standards aim to reduce costs, improve the portability of
medical records, and support the extension of health services to rural
areas. Given the consequences – human and financial – of poor medical
practice, telemedicine is increasingly becoming a discipline driven by
standards and best practices. (For a discussion of healthcare IT
standards, see “IT Standards for the Healthcare Industry” in Faulkner’s
Advisory on Computer and
Telemedicine is a popular subject of legislation at both the state and
federal levels. In 2019, more than 100 bills passed across 35 states, with goals varying from defining policies for licensing
doctors across state borders to providing grants and other types of
The US federal government funds
telemedicine, especially deployments in rural areas. For example, in
2019 the US Department of Agriculture approved 133 grants, many in
moderate-sized grants of a few hundred-thousand dollars for a single
provider.21 Apart from legislation and financial
help, the government is supporting
others ways. For instance, the federal government operates telehealth
resource centers that help providers establish telemedicine services.
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Equipment and Infrastructure. A
variety of telecom technologies are needed to transfer, store, and
process electronic medical data such as high-resolution images, audio,
and live video. The rapid growth and diversification of broadband
networking – from cloud computing to streaming video to mobile
communications – has made such technologies more effective, reliable,
and affordable. The choices a provider makes about what
technology to use depend largely on the medical application (e.g.,
dermatology, cardiology, psychiatry, home healthcare, pharmaceuticals)
and on its current and projected needs. Questions about what happens if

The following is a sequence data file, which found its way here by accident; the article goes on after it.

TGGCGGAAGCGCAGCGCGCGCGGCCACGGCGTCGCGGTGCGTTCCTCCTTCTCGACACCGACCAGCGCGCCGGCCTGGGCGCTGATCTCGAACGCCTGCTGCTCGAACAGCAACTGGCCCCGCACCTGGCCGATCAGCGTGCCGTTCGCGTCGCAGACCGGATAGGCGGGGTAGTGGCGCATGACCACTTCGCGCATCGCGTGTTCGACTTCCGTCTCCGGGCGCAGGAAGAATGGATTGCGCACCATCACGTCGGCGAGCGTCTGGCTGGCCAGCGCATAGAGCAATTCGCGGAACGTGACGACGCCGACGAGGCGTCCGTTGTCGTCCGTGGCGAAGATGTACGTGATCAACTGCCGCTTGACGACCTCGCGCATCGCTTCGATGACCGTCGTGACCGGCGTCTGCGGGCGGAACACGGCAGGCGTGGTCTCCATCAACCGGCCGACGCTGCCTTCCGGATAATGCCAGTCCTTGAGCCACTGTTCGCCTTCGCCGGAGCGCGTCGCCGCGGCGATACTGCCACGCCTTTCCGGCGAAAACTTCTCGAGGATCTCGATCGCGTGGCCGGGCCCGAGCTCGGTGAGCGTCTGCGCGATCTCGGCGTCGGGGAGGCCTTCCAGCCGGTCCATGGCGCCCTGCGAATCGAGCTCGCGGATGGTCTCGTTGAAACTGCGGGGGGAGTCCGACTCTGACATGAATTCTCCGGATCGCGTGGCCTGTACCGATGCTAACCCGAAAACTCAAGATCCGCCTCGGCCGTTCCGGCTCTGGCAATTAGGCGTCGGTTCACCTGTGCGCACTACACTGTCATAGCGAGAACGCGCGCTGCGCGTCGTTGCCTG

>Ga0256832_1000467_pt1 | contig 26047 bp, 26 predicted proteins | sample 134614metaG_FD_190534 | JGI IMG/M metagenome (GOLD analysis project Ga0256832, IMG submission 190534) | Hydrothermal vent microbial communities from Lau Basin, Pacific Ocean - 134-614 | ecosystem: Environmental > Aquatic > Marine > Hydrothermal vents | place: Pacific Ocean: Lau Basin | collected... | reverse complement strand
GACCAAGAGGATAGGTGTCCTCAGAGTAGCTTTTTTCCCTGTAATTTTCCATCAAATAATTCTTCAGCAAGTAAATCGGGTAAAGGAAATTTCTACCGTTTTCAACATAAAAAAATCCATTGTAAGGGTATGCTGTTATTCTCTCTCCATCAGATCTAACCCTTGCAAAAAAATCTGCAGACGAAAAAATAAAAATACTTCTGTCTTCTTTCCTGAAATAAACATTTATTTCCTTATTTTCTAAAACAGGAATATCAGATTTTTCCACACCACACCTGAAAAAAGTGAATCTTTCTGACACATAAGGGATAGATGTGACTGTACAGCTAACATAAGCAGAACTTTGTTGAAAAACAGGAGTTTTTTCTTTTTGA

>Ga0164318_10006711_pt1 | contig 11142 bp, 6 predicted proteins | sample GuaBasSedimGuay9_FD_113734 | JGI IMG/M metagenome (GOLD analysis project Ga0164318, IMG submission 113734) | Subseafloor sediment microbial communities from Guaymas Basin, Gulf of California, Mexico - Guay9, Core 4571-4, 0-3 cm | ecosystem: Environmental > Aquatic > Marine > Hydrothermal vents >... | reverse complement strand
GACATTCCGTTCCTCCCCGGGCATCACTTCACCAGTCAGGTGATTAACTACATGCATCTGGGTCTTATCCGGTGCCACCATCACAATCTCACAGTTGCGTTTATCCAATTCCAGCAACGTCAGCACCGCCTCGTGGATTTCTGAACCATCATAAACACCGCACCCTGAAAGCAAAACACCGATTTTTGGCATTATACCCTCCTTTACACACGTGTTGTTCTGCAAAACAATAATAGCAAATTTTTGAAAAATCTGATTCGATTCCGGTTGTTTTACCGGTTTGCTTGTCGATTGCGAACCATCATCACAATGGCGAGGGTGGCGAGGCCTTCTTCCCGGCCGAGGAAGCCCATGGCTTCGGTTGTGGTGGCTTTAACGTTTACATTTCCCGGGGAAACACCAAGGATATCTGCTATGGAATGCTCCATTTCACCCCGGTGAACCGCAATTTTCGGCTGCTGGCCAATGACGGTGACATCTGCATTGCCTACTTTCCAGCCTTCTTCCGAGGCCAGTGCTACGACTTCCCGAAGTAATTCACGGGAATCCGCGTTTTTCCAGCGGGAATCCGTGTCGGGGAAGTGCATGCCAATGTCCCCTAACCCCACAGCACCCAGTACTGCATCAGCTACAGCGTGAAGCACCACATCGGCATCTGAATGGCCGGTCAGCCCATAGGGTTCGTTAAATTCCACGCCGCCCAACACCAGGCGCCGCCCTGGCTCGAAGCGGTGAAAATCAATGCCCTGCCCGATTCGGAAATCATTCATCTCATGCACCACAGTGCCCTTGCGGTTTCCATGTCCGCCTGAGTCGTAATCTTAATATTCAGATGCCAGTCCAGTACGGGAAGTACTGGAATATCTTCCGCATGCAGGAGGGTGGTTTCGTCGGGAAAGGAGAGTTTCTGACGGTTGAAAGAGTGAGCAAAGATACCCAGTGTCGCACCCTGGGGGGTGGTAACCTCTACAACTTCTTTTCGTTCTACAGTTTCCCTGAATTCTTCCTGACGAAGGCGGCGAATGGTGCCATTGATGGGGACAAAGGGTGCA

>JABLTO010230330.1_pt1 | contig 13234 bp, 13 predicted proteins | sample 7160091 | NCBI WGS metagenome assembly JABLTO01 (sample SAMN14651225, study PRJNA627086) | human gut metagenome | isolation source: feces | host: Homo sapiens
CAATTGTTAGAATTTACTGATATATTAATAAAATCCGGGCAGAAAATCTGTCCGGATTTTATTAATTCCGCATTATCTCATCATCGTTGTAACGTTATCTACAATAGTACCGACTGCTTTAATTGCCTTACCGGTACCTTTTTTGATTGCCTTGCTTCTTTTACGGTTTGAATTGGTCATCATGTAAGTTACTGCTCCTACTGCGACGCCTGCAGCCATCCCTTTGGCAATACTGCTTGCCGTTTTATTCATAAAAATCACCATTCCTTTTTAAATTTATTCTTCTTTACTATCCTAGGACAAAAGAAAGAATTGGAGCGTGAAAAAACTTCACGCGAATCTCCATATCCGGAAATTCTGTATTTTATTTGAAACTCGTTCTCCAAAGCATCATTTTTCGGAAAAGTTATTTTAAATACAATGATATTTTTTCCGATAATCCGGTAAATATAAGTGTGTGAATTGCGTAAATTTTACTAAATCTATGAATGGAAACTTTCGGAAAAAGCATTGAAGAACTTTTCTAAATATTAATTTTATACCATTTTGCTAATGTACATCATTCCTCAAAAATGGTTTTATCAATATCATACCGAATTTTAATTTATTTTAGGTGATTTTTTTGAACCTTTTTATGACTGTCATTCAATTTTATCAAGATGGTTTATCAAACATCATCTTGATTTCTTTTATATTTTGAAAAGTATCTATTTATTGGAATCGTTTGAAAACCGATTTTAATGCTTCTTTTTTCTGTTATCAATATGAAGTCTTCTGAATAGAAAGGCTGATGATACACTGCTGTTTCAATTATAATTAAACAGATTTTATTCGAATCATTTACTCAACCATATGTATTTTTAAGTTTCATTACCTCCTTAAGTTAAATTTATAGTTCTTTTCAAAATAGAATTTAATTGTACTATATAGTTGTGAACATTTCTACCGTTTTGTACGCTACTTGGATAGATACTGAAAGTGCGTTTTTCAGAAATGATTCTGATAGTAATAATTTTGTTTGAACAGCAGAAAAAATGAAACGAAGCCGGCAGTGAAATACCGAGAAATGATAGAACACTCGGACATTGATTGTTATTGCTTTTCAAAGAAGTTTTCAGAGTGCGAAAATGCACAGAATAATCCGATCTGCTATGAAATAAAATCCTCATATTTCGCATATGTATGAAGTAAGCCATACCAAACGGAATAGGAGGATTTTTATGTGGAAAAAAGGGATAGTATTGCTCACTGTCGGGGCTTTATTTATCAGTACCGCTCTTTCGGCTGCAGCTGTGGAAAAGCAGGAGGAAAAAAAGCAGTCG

equipment (or the network it is running on) fails are becoming
increasingly more important as telemedicine is being applied to more
life-critical areas like telesurgery.
Cost. The equipment and software
used in some telemedicine applications remain expensive, but for most
applications, prices have dropped significantly. This has attracted
medical facilities for which the technology was once unaffordable. Even
so, the markets that could benefit the most from telemedicine, such as
rural areas or developing nations, may still find some telemedicine
technologies to be out of reach.
Telemedicine should be initially adopted on a small scale to
ensure that it supports and accommodates the business processes for
providing distance delivery of healthcare. Also, clinicians should
receive thorough training to develop the technical communications
skills they need before attempting to operate a telemedicine system.
The basic stages of implementation for a telemedicine project
include the following:
- Pilot Project – A trial run
set up for limited use
between two locations can test the viability of the technologies and
services that will support telemedicine. The idea is to measure the
impact on healthcare delivery in a narrowly defined environment and
clear up any system bugs before committing additional resources and
- Internal Integration –
Involving more commitment than
a pilot project, internal integration presumes a high comfort level
the technologies and services involved. It entails the systematic
implementation of telemedicine in the normal course of healthcare
delivery and, as the benefits become apparent to additional geographic
locations, usage can be expanded accordingly.
- Process Redesign – This stage
existing healthcare operations to make the most advantageous use of the
various technologies and services. Although this can produce noteworthy
improvements in efficiency and productivity, its success hinges on the